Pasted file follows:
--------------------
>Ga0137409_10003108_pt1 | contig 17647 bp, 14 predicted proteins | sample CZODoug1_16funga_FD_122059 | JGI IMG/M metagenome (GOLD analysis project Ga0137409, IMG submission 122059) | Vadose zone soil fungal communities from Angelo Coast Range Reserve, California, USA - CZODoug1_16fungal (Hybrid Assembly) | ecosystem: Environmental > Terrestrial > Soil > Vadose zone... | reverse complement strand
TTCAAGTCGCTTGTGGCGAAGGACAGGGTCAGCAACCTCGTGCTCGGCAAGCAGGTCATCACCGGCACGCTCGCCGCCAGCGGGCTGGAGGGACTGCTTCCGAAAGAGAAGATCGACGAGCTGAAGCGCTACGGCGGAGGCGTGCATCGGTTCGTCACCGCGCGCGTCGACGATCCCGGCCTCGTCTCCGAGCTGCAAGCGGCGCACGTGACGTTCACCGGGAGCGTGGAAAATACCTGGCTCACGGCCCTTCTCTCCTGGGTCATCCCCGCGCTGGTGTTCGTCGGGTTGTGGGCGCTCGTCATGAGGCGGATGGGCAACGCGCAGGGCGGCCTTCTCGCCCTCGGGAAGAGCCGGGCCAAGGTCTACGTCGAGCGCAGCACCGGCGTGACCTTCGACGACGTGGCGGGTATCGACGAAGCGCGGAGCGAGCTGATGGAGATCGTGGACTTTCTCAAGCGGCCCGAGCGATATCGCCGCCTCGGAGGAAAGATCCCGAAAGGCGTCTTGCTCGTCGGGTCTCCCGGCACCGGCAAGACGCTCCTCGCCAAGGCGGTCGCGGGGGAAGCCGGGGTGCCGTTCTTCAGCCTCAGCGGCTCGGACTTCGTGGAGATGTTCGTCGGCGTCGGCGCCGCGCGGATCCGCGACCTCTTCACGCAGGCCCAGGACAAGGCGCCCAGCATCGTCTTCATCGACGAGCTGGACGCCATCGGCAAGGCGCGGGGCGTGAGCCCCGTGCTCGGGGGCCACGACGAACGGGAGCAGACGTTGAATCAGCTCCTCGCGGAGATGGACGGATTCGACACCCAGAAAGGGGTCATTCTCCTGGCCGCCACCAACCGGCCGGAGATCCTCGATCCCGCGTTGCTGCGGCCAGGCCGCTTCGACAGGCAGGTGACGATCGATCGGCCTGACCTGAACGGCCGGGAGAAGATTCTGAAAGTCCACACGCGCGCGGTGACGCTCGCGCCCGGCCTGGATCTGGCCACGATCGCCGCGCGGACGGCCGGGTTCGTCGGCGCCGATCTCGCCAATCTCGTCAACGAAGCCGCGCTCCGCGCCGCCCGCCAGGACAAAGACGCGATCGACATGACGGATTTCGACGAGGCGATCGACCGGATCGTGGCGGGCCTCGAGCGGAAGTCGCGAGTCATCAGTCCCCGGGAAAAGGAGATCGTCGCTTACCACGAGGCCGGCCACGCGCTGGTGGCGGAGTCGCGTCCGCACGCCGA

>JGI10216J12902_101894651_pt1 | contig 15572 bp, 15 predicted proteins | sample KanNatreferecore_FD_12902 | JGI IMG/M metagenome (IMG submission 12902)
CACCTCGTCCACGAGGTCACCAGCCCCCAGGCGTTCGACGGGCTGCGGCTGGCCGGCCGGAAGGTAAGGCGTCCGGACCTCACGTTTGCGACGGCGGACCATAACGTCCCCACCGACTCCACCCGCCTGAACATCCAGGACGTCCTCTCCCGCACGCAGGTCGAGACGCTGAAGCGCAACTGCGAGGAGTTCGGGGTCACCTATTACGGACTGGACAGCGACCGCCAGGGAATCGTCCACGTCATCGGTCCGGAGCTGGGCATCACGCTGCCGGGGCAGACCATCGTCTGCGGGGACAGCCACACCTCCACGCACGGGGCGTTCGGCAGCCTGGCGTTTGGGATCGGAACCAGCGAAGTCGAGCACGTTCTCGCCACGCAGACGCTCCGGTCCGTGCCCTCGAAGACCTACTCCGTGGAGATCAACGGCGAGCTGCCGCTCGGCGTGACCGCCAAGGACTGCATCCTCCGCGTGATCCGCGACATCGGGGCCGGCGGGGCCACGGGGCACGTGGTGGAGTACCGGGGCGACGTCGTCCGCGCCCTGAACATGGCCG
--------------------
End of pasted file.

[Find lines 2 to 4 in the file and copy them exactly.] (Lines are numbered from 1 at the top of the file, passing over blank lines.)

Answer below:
TTCAAGTCGCTTGTGGCGAAGGACAGGGTCAGCAACCTCGTGCTCGGCAAGCAGGTCATCACCGGCACGCTCGCCGCCAGCGGGCTGGAGGGACTGCTTCCGAAAGAGAAGATCGACGAGCTGAAGCGCTACGGCGGAGGCGTGCATCGGTTCGTCACCGCGCGCGTCGACGATCCCGGCCTCGTCTCCGAGCTGCAAGCGGCGCACGTGACGTTCACCGGGAGCGTGGAAAATACCTGGCTCACGGCCCTTCTCTCCTGGGTCATCCCCGCGCTGGTGTTCGTCGGGTTGTGGGCGCTCGTCATGAGGCGGATGGGCAACGCGCAGGGCGGCCTTCTCGCCCTCGGGAAGAGCCGGGCCAAGGTCTACGTCGAGCGCAGCACCGGCGTGACCTTCGACGACGTGGCGGGTATCGACGAAGCGCGGAGCGAGCTGATGGAGATCGTGGACTTTCTCAAGCGGCCCGAGCGATATCGCCGCCTCGGAGGAAAGATCCCGAAAGGCGTCTTGCTCGTCGGGTCTCCCGGCACCGGCAAGACGCTCCTCGCCAAGGCGGTCGCGGGGGAAGCCGGGGTGCCGTTCTTCAGCCTCAGCGGCTCGGACTTCGTGGAGATGTTCGTCGGCGTCGGCGCCGCGCGGATCCGCGACCTCTTCACGCAGGCCCAGGACAAGGCGCCCAGCATCGTCTTCATCGACGAGCTGGACGCCATCGGCAAGGCGCGGGGCGTGAGCCCCGTGCTCGGGGGCCACGACGAACGGGAGCAGACGTTGAATCAGCTCCTCGCGGAGATGGACGGATTCGACACCCAGAAAGGGGTCATTCTCCTGGCCGCCACCAACCGGCCGGAGATCCTCGATCCCGCGTTGCTGCGGCCAGGCCGCTTCGACAGGCAGGTGACGATCGATCGGCCTGACCTGAACGGCCGGGAGAAGATTCTGAAAGTCCACACGCGCGCGGTGACGCTCGCGCCCGGCCTGGATCTGGCCACGATCGCCGCGCGGACGGCCGGGTTCGTCGGCGCCGATCTCGCCAATCTCGTCAACGAAGCCGCGCTCCGCGCCGCCCGCCAGGACAAAGACGCGATCGACATGACGGATTTCGACGAGGCGATCGACCGGATCGTGGCGGGCCTCGAGCGGAAGTCGCGAGTCATCAGTCCCCGGGAAAAGGAGATCGTCGCTTACCACGAGGCCGGCCACGCGCTGGTGGCGGAGTCGCGTCCGCACGCCGA

>JGI10216J12902_101894651_pt1 | contig 15572 bp, 15 predicted proteins | sample KanNatreferecore_FD_12902 | JGI IMG/M metagenome (IMG submission 12902)
CACCTCGTCCACGAGGTCACCAGCCCCCAGGCGTTCGACGGGCTGCGGCTGGCCGGCCGGAAGGTAAGGCGTCCGGACCTCACGTTTGCGACGGCGGACCATAACGTCCCCACCGACTCCACCCGCCTGAACATCCAGGACGTCCTCTCCCGCACGCAGGTCGAGACGCTGAAGCGCAACTGCGAGGAGTTCGGGGTCACCTATTACGGACTGGACAGCGACCGCCAGGGAATCGTCCACGTCATCGGTCCGGAGCTGGGCATCACGCTGCCGGGGCAGACCATCGTCTGCGGGGACAGCCACACCTCCACGCACGGGGCGTTCGGCAGCCTGGCGTTTGGGATCGGAACCAGCGAAGTCGAGCACGTTCTCGCCACGCAGACGCTCCGGTCCGTGCCCTCGAAGACCTACTCCGTGGAGATCAACGGCGAGCTGCCGCTCGGCGTGACCGCCAAGGACTGCATCCTCCGCGTGATCCGCGACATCGGGGCCGGCGGGGCCACGGGGCACGTGGTGGAGTACCGGGGCGACGTCGTCCGCGCCCTGAACATGGCCG